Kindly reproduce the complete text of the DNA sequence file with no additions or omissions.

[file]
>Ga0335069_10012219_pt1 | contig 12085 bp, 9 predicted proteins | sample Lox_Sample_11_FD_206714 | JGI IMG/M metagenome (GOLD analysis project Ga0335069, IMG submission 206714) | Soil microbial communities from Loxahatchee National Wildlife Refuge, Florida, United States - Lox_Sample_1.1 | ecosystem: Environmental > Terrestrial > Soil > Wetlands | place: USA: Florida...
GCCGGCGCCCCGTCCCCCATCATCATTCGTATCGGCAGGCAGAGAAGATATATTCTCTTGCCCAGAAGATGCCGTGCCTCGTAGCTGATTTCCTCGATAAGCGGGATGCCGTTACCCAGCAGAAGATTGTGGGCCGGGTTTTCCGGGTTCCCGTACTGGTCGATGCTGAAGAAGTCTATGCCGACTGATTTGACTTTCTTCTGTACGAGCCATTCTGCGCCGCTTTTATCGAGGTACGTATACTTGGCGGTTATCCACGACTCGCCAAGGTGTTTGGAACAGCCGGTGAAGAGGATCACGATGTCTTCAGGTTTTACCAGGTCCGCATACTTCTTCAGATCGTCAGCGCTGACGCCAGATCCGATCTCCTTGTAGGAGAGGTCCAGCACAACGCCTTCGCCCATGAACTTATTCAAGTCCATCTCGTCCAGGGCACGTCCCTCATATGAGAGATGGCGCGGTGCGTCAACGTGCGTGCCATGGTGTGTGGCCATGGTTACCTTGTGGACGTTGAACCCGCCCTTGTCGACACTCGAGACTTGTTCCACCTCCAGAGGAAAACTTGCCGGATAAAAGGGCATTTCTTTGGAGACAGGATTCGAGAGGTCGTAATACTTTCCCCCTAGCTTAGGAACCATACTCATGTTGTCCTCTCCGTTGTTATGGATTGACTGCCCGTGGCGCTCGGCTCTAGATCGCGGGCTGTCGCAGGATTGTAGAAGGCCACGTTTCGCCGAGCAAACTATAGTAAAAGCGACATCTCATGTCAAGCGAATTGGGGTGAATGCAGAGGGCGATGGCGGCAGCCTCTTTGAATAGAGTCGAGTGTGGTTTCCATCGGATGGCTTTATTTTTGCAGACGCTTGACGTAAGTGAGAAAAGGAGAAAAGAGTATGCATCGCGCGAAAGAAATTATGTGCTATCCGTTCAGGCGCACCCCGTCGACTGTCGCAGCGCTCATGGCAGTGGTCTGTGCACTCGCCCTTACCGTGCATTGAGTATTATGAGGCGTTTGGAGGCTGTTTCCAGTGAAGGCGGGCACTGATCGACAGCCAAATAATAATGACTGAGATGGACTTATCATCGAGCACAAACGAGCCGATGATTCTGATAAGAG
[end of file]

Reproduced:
>Ga0335069_10012219_pt1 | contig 12085 bp, 9 predicted proteins | sample Lox_Sample_11_FD_206714 | JGI IMG/M metagenome (GOLD analysis project Ga0335069, IMG submission 206714) | Soil microbial communities from Loxahatchee National Wildlife Refuge, Florida, United States - Lox_Sample_1.1 | ecosystem: Environmental > Terrestrial > Soil > Wetlands | place: USA: Florida...
GCCGGCGCCCCGTCCCCCATCATCATTCGTATCGGCAGGCAGAGAAGATATATTCTCTTGCCCAGAAGATGCCGTGCCTCGTAGCTGATTTCCTCGATAAGCGGGATGCCGTTACCCAGCAGAAGATTGTGGGCCGGGTTTTCCGGGTTCCCGTACTGGTCGATGCTGAAGAAGTCTATGCCGACTGATTTGACTTTCTTCTGTACGAGCCATTCTGCGCCGCTTTTATCGAGGTACGTATACTTGGCGGTTATCCACGACTCGCCAAGGTGTTTGGAACAGCCGGTGAAGAGGATCACGATGTCTTCAGGTTTTACCAGGTCCGCATACTTCTTCAGATCGTCAGCGCTGACGCCAGATCCGATCTCCTTGTAGGAGAGGTCCAGCACAACGCCTTCGCCCATGAACTTATTCAAGTCCATCTCGTCCAGGGCACGTCCCTCATATGAGAGATGGCGCGGTGCGTCAACGTGCGTGCCATGGTGTGTGGCCATGGTTACCTTGTGGACGTTGAACCCGCCCTTGTCGACACTCGAGACTTGTTCCACCTCCAGAGGAAAACTTGCCGGATAAAAGGGCATTTCTTTGGAGACAGGATTCGAGAGGTCGTAATACTTTCCCCCTAGCTTAGGAACCATACTCATGTTGTCCTCTCCGTTGTTATGGATTGACTGCCCGTGGCGCTCGGCTCTAGATCGCGGGCTGTCGCAGGATTGTAGAAGGCCACGTTTCGCCGAGCAAACTATAGTAAAAGCGACATCTCATGTCAAGCGAATTGGGGTGAATGCAGAGGGCGATGGCGGCAGCCTCTTTGAATAGAGTCGAGTGTGGTTTCCATCGGATGGCTTTATTTTTGCAGACGCTTGACGTAAGTGAGAAAAGGAGAAAAGAGTATGCATCGCGCGAAAGAAATTATGTGCTATCCGTTCAGGCGCACCCCGTCGACTGTCGCAGCGCTCATGGCAGTGGTCTGTGCACTCGCCCTTACCGTGCATTGAGTATTATGAGGCGTTTGGAGGCTGTTTCCAGTGAAGGCGGGCACTGATCGACAGCCAAATAATAATGACTGAGATGGACTTATCATCGAGCACAAACGAGCCGATGATTCTGATAAGAG